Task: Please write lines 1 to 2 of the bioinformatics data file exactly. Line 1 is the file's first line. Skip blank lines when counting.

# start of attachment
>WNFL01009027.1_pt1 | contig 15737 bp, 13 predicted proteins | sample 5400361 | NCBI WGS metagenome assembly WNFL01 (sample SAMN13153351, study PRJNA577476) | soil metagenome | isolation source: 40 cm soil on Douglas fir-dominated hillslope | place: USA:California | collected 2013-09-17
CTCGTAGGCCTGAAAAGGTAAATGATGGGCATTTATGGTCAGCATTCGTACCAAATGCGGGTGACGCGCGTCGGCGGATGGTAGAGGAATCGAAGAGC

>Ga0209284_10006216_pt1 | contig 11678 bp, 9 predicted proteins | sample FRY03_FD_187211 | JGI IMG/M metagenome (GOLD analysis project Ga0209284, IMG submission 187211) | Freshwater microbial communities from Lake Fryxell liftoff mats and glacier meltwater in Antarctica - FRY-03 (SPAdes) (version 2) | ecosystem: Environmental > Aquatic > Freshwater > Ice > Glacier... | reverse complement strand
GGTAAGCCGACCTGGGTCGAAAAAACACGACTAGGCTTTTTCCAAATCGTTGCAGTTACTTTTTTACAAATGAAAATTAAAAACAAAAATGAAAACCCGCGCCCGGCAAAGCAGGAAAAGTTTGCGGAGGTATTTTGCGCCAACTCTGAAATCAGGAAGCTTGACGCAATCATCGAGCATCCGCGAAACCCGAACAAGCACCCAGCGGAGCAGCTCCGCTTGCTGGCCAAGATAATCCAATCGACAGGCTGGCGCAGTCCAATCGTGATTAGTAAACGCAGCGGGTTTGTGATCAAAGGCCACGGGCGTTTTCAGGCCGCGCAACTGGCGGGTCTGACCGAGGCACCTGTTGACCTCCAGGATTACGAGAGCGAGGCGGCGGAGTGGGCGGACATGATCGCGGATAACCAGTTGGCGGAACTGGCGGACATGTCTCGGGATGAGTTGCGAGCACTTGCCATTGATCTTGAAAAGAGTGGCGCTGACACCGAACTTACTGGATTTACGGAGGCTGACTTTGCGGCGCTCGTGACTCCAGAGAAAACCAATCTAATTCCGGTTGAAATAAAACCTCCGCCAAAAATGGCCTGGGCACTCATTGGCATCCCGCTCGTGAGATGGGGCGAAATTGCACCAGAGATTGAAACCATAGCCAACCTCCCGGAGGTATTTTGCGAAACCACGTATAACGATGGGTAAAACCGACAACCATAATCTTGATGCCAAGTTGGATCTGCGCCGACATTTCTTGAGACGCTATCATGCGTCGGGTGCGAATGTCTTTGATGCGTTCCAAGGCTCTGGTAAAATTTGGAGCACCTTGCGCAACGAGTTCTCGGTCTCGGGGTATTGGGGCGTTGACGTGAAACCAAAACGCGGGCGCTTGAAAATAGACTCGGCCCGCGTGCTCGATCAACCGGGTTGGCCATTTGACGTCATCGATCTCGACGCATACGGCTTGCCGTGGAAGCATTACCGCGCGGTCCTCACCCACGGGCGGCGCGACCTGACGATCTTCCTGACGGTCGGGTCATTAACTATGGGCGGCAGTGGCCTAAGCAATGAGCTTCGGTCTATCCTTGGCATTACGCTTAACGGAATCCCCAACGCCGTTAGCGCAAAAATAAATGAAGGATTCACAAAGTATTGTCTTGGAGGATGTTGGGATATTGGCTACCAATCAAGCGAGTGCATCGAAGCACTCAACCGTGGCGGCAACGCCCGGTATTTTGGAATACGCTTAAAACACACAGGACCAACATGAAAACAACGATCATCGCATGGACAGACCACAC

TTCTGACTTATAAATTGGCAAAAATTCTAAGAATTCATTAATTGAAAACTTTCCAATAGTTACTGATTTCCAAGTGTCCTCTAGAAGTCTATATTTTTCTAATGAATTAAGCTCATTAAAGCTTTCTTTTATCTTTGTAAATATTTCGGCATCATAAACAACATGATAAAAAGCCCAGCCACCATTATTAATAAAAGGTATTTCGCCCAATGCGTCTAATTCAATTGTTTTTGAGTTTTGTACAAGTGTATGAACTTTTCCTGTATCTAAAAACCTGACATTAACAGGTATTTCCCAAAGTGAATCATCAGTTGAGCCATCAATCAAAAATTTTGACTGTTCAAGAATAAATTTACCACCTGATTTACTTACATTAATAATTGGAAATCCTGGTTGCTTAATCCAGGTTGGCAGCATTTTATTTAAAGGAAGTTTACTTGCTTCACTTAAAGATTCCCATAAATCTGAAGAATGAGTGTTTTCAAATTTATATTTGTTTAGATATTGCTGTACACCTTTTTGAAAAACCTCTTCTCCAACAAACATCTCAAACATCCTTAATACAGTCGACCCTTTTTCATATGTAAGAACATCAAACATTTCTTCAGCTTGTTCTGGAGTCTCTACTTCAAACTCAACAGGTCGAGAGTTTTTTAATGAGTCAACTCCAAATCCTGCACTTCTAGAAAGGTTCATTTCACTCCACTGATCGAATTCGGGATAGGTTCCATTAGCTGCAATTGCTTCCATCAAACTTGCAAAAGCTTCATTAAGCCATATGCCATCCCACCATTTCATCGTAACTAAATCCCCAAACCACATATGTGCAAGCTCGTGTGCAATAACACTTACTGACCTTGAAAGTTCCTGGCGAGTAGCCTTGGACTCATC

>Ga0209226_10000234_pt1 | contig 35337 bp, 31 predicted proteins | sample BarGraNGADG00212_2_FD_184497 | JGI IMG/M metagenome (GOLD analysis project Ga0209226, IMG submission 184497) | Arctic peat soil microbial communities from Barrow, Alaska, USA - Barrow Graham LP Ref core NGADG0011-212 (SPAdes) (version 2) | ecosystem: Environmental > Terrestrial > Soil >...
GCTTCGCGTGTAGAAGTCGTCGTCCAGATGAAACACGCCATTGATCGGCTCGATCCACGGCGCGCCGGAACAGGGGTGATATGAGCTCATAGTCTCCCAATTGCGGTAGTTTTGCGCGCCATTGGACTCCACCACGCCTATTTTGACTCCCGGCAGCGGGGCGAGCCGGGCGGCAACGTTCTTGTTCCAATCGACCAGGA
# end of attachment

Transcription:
>WNFL01009027.1_pt1 | contig 15737 bp, 13 predicted proteins | sample 5400361 | NCBI WGS metagenome assembly WNFL01 (sample SAMN13153351, study PRJNA577476) | soil metagenome | isolation source: 40 cm soil on Douglas fir-dominated hillslope | place: USA:California | collected 2013-09-17
CTCGTAGGCCTGAAAAGGTAAATGATGGGCATTTATGGTCAGCATTCGTACCAAATGCGGGTGACGCGCGTCGGCGGATGGTAGAGGAATCGAAGAGC